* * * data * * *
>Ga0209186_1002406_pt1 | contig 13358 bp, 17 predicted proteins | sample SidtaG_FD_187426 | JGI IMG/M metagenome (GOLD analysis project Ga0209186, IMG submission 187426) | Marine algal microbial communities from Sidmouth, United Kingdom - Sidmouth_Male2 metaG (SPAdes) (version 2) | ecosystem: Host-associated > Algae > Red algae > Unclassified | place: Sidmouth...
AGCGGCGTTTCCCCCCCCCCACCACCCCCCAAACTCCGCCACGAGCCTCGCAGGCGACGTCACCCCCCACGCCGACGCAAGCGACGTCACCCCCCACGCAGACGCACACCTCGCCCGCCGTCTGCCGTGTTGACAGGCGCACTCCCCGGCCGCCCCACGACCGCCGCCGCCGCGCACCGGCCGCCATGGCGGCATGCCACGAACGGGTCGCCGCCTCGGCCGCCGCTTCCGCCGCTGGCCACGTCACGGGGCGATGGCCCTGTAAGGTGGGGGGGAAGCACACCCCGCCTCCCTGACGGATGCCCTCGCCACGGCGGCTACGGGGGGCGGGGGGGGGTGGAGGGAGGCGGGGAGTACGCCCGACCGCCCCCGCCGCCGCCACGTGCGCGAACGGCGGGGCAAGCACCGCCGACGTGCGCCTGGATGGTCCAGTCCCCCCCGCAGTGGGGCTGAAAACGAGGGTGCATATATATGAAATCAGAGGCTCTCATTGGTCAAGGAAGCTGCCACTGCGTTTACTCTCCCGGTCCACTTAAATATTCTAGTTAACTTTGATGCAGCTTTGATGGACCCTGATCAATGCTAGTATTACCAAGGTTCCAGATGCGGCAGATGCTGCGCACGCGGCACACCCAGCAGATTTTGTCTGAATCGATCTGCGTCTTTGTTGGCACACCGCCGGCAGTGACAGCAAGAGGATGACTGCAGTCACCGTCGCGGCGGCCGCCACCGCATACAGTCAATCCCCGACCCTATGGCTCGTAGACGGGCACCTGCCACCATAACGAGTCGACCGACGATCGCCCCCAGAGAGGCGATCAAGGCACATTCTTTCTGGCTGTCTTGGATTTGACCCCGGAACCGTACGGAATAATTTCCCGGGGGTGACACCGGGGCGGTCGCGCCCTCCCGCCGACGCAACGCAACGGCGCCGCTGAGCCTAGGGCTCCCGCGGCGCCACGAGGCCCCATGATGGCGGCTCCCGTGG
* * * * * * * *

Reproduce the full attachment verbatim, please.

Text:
>Ga0209186_1002406_pt1 | contig 13358 bp, 17 predicted proteins | sample SidtaG_FD_187426 | JGI IMG/M metagenome (GOLD analysis project Ga0209186, IMG submission 187426) | Marine algal microbial communities from Sidmouth, United Kingdom - Sidmouth_Male2 metaG (SPAdes) (version 2) | ecosystem: Host-associated > Algae > Red algae > Unclassified | place: Sidmouth...
AGCGGCGTTTCCCCCCCCCCACCACCCCCCAAACTCCGCCACGAGCCTCGCAGGCGACGTCACCCCCCACGCCGACGCAAGCGACGTCACCCCCCACGCAGACGCACACCTCGCCCGCCGTCTGCCGTGTTGACAGGCGCACTCCCCGGCCGCCCCACGACCGCCGCCGCCGCGCACCGGCCGCCATGGCGGCATGCCACGAACGGGTCGCCGCCTCGGCCGCCGCTTCCGCCGCTGGCCACGTCACGGGGCGATGGCCCTGTAAGGTGGGGGGGAAGCACACCCCGCCTCCCTGACGGATGCCCTCGCCACGGCGGCTACGGGGGGCGGGGGGGGGTGGAGGGAGGCGGGGAGTACGCCCGACCGCCCCCGCCGCCGCCACGTGCGCGAACGGCGGGGCAAGCACCGCCGACGTGCGCCTGGATGGTCCAGTCCCCCCCGCAGTGGGGCTGAAAACGAGGGTGCATATATATGAAATCAGAGGCTCTCATTGGTCAAGGAAGCTGCCACTGCGTTTACTCTCCCGGTCCACTTAAATATTCTAGTTAACTTTGATGCAGCTTTGATGGACCCTGATCAATGCTAGTATTACCAAGGTTCCAGATGCGGCAGATGCTGCGCACGCGGCACACCCAGCAGATTTTGTCTGAATCGATCTGCGTCTTTGTTGGCACACCGCCGGCAGTGACAGCAAGAGGATGACTGCAGTCACCGTCGCGGCGGCCGCCACCGCATACAGTCAATCCCCGACCCTATGGCTCGTAGACGGGCACCTGCCACCATAACGAGTCGACCGACGATCGCCCCCAGAGAGGCGATCAAGGCACATTCTTTCTGGCTGTCTTGGATTTGACCCCGGAACCGTACGGAATAATTTCCCGGGGGTGACACCGGGGCGGTCGCGCCCTCCCGCCGACGCAACGCAACGGCGCCGCTGAGCCTAGGGCTCCCGCGGCGCCACGAGGCCCCATGATGGCGGCTCCCGTGG